Second class citizens

I glossed over this in the post about The Beach Club, but I recall back at the time the simmering outrage I felt that the local lads weren’t allowed in. It offended my sense of fairness, and dislike of privilege (oh ok, it is fun sometimes). I’m a strong believer in personal democracy – the natural democracy between individuals who believe in a fair go for all.

All the same it felt then as it does now that I was more offended by this injustice than those disadvantaged. I think there is an acceptance of a hierarchy whereby Caucasians sit at the pinnacle. In part I think that’s part of the Malaysian character. They’re an easy-going lot generally, perhaps too much so. I don’t know if they get too worked up about much, and this is the sort of thing they’ll take with a shrug of the shoulders. As in many places in the world I think in Malaysia there is perhaps a subtle sense of inferiority. Being white is where it’s at, and explains much of the rapt fascination throughout much of Asia for western culture, most visibly the EPL.

It’s a sort of reverse imperialism that might explain why Malaysian men aren’t allowed into a Malaysian bar – except in this instance I think it’s purely economic. The girls don’t go there to meet the local boys, and so the owners – likely Malaysian – have made the pragmatic decision to invite the local girls in while stopping their male counterparts at the door.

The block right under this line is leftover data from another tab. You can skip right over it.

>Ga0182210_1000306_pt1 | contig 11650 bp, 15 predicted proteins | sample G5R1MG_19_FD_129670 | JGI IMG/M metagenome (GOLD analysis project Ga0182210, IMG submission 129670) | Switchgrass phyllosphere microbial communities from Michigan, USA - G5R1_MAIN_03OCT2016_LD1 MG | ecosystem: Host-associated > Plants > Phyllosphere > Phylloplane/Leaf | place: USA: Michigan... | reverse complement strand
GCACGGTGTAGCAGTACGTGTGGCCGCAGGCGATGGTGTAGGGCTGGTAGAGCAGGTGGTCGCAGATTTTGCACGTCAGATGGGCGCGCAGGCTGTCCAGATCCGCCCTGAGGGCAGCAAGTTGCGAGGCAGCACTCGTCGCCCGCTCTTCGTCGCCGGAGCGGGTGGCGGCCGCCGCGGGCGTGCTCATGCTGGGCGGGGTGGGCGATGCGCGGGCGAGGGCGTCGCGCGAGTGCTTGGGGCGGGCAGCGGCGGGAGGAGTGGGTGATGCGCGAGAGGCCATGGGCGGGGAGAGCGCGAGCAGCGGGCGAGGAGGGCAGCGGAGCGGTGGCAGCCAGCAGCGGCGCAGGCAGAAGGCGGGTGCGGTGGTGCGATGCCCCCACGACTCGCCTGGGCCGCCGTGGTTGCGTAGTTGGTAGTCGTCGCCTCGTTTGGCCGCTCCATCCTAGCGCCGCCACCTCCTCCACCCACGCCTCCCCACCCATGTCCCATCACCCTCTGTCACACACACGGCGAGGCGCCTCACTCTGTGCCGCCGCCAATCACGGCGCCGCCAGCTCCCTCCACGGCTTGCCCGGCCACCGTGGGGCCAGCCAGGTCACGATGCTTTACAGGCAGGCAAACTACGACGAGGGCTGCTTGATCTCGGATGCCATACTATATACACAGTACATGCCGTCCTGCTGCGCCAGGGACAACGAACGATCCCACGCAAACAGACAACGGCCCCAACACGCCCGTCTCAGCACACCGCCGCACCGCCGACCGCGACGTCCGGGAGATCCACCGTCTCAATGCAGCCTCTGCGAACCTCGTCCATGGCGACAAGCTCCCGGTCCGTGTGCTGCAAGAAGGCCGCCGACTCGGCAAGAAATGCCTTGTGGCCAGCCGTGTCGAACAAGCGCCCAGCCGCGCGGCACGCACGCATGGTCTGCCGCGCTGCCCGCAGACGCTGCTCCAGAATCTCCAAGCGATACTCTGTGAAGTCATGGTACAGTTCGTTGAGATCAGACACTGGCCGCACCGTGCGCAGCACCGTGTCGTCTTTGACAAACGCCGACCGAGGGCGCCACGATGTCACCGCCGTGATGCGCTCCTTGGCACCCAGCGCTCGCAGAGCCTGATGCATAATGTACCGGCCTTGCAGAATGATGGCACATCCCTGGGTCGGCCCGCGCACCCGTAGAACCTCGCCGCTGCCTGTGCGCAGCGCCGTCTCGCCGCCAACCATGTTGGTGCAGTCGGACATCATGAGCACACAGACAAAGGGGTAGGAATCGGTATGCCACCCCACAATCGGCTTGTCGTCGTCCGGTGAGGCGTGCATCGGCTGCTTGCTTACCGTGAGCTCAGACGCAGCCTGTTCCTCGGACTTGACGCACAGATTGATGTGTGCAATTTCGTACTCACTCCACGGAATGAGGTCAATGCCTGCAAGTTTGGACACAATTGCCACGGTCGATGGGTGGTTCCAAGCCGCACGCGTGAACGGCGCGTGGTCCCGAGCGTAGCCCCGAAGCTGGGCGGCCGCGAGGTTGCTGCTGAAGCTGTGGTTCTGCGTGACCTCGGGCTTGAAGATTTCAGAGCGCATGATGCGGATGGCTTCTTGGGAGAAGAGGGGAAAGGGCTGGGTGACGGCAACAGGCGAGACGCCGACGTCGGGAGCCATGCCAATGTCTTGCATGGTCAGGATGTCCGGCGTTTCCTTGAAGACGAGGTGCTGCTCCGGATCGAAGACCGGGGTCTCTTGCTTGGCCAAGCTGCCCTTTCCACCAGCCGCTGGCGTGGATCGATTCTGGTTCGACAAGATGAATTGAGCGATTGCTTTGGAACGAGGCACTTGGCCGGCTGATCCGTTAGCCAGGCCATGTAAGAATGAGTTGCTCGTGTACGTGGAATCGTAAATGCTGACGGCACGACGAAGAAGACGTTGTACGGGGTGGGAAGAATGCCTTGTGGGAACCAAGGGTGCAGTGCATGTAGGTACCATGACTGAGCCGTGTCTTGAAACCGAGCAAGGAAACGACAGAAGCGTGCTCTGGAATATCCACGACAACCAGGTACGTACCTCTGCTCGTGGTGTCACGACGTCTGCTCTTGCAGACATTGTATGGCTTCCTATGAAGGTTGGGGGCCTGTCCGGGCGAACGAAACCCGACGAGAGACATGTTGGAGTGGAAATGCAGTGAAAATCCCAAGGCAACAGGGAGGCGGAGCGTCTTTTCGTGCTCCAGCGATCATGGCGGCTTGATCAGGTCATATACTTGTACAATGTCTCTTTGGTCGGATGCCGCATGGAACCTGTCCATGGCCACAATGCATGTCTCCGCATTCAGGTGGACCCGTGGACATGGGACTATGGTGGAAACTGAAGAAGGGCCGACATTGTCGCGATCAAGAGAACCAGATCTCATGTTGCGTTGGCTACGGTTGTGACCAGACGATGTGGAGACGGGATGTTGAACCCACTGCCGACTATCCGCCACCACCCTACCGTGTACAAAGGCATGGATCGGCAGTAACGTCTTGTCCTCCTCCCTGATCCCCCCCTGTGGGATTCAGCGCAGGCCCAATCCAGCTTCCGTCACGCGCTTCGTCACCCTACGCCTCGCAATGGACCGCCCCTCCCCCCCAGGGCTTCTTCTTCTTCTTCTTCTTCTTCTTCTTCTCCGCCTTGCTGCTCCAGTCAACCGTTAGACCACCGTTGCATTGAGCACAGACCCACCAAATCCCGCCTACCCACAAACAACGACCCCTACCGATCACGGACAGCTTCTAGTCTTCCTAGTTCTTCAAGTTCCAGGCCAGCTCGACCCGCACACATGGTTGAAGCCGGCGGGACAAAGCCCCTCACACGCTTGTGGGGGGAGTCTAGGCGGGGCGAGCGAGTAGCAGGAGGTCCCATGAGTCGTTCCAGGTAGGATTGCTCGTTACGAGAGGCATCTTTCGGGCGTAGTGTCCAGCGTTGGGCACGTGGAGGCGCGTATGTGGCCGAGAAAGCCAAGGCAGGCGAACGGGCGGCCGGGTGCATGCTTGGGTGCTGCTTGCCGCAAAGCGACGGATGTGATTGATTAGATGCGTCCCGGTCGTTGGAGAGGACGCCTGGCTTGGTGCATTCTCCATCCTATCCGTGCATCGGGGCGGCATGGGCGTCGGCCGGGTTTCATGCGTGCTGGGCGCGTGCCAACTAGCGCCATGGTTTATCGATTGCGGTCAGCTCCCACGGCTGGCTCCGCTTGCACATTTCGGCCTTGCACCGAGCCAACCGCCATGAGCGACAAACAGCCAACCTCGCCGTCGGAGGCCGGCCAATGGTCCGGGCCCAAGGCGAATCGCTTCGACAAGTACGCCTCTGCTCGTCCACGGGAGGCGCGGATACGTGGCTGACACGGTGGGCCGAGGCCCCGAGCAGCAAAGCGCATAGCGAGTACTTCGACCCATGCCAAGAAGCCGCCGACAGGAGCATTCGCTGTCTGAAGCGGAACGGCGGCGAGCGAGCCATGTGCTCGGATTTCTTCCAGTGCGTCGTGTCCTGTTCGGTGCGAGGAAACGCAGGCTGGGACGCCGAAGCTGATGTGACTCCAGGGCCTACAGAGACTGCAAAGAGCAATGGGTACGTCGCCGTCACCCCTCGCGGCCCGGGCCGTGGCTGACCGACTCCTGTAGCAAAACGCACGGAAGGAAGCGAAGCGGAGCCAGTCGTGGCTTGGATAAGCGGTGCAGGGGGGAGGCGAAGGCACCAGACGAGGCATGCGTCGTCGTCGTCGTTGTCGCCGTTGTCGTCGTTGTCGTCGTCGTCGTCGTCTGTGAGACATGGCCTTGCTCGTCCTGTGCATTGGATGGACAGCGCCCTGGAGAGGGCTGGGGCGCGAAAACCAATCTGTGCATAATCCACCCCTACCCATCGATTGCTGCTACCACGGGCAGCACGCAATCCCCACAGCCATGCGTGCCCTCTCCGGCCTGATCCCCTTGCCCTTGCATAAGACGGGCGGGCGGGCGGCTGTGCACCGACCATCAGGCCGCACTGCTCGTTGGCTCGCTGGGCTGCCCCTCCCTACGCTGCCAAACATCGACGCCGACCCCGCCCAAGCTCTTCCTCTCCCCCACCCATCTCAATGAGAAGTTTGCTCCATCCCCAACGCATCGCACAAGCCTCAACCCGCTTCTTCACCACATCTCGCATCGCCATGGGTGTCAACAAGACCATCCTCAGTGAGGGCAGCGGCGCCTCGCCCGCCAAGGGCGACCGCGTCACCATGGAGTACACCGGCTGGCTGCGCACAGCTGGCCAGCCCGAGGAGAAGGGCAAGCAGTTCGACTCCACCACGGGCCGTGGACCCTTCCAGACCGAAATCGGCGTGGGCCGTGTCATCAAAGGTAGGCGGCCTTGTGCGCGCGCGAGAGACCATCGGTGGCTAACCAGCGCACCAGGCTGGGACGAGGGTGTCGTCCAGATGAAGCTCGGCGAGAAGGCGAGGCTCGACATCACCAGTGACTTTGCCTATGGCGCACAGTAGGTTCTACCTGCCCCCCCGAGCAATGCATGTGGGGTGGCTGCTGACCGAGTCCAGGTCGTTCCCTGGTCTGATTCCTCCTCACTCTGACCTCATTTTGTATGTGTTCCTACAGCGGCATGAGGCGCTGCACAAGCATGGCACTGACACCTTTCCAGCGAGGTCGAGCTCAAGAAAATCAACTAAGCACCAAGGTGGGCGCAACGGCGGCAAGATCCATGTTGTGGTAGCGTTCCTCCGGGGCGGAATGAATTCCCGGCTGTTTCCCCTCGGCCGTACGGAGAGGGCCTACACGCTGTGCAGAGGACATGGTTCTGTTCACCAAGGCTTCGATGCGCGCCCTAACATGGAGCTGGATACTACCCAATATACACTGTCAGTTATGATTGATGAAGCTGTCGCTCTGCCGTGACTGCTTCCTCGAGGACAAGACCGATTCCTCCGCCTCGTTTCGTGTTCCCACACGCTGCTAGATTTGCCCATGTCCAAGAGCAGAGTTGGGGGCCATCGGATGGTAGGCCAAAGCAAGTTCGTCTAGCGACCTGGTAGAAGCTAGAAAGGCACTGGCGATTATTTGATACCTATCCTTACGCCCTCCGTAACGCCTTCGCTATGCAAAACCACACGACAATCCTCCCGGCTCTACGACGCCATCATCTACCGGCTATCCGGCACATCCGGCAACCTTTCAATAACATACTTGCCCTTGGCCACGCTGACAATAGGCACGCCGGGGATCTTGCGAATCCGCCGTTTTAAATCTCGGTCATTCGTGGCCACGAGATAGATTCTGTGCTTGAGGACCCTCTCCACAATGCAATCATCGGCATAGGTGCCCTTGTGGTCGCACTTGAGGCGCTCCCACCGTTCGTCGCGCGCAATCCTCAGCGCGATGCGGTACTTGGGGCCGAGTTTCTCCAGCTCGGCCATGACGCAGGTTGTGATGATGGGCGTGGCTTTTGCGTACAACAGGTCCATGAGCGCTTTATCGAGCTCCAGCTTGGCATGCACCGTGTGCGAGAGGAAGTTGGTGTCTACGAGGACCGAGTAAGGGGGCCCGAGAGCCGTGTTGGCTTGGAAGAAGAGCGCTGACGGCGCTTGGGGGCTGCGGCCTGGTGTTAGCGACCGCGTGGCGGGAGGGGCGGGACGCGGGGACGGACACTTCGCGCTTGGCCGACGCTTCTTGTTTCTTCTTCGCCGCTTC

It’s hard to understand how such a thing can be permitted. Certainly where I come from anti-discrimination laws prevent it. More to the point it’s criminal that nationals of this country are discriminated against in favour of foreign nationals. It’s a strange situation that seems to have been accepted without too much argument. I know in Oz there would be riots if they attempted that there, and I’d be in the thick of it.

It’s unjust, and I can tell you I don’t want to lord it over anyone – certainly not by virtue of my skin colour or passport.

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